Micheal talked about BCCLA’s approach to these kinds of issues, which she says is less about advocacy than about trying to get interested groups on the same side of the issue, and figure out how we bring together the various public goods.
She mentions section 1 of the Charter of Rights and Freedoms as a key one to balancing competing rights and freedoms. It says the rights and freedoms in the Charter are guaranteed “subject only to such reasonable limits prescribed by law as can be demonstrably justified in a free and democratic society.” Micheal describes a test, known as the Oakes test, used to determine the limits of various rights when competing against other rights.
Recently, BCCLA was consulted on the question of the right to view sexual explicit materials at one of the public computer terminals at Vancouver Public Library. Micheal started off by drawing a comparison to a medical privacy issue. In this example, the RCMP want to look at a patient’s record. The medical professional wants to protect the right of the patient. The fairest solution is to use a neutral solution, in this case a warrant from a judge.
Returning to the VPL case, the important objective is to have an ethic of wanting to ensure availability for all. You don’t want to restrict access for the person viewing the images. On the other hand, the access of others is restricted if they avoid the computer area because of the visibility of the images.
Micheal says that the best hope is for a spatial fix, where users can view the images in a secluded area. At the same time there are issues the VPL faces that may complicate their ability to respond with a spatial fix. These could include budgetary constraints as well as limits of available space or the ability to organize the space in certain ways. Ultimately, we want the constraints upon access to be as minimal as possible. Such a restriction is the least desirable outcome. With a Section 1 analysis, what you want is the least restrictive thing that is reasonable. All factors, such and space, money, and the right policies are considered.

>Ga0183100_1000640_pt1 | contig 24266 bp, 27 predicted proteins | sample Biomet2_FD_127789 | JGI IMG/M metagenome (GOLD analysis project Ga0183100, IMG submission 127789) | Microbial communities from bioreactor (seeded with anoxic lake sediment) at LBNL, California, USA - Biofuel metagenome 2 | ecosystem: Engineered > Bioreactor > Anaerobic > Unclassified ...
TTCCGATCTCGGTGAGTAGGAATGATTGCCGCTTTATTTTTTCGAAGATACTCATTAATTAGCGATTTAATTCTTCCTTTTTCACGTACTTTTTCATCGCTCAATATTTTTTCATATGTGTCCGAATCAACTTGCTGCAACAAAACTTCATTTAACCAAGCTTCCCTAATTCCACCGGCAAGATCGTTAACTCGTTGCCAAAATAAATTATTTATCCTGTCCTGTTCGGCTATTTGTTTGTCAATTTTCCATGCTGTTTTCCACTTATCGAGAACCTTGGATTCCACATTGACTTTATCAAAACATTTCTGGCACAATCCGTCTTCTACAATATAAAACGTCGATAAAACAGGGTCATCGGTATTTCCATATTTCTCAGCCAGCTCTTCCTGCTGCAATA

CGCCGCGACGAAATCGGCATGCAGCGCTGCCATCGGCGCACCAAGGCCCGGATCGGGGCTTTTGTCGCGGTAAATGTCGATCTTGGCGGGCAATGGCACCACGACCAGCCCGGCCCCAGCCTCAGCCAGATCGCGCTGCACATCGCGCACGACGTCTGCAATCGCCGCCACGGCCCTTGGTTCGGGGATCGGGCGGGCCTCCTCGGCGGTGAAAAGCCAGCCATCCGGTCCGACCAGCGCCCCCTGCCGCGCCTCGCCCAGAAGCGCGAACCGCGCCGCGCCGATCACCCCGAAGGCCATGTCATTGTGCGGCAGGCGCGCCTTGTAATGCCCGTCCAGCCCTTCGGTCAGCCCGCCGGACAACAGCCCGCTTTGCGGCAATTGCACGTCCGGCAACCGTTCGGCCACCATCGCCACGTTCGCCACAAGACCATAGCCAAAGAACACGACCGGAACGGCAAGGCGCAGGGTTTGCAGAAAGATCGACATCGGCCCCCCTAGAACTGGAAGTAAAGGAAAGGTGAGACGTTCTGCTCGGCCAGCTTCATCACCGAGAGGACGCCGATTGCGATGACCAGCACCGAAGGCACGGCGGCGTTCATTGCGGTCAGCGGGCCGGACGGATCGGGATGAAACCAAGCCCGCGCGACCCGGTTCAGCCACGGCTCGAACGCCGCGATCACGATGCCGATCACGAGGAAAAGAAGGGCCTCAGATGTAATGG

A discussion followed with members of the audience. One audience member pointed out that there are many different user groups that could have various interests with respect to library policies. Micheal responded that we are currently dealing with the issue that exists.
Another member asked why the default position is to restrict use for the user viewing images. Micheal said that not all user groups will be viewed equally where the balance of rights is concerned. One of the user groups, those that will view the images, will tend to be very young. On the other hand some folks who come to the libraries just for the computers because they don’t have one at home, and use the computers for job search, email, and so forth, will tend to be very disadvantaged.
Yet another audience member made a suggestion, not about policy, but about tact in dealing with such an issue when it’s happening. She suggested going up to the user viewing the images, and ask them to look at the image as well as the surrounding physical and social environment, and think about everyone who can see the image that user is viewing. She said that this approach usually works.
One member of the audience suggested staff training to enhance the ability to deal with individual cases as they arise.
Another attendee proposed distinguishing between images designed for pornographic entertainment, and images that serve an educational purpose, such as those that might be found on an HIV/AIDS education website. Micheal responded by saying that we don’t want to get to the point where we are interrogating the private thoughts of users, which is what we’d be doing if we were considering the source of the images.
Yet another point that was raised in the audience was the notion that those who want to view sexually explicit images might actually want to be discreet, and are being constrained by the library not making such spaces available.
The ability to view sexually graphic images in a public library is certainly an issue that will not disappear anytime soon. However, the talk and lively discussion which took place at this event provided a helpful framework through which to view the issue, as well as possible perspectives through which the issue can be filtered.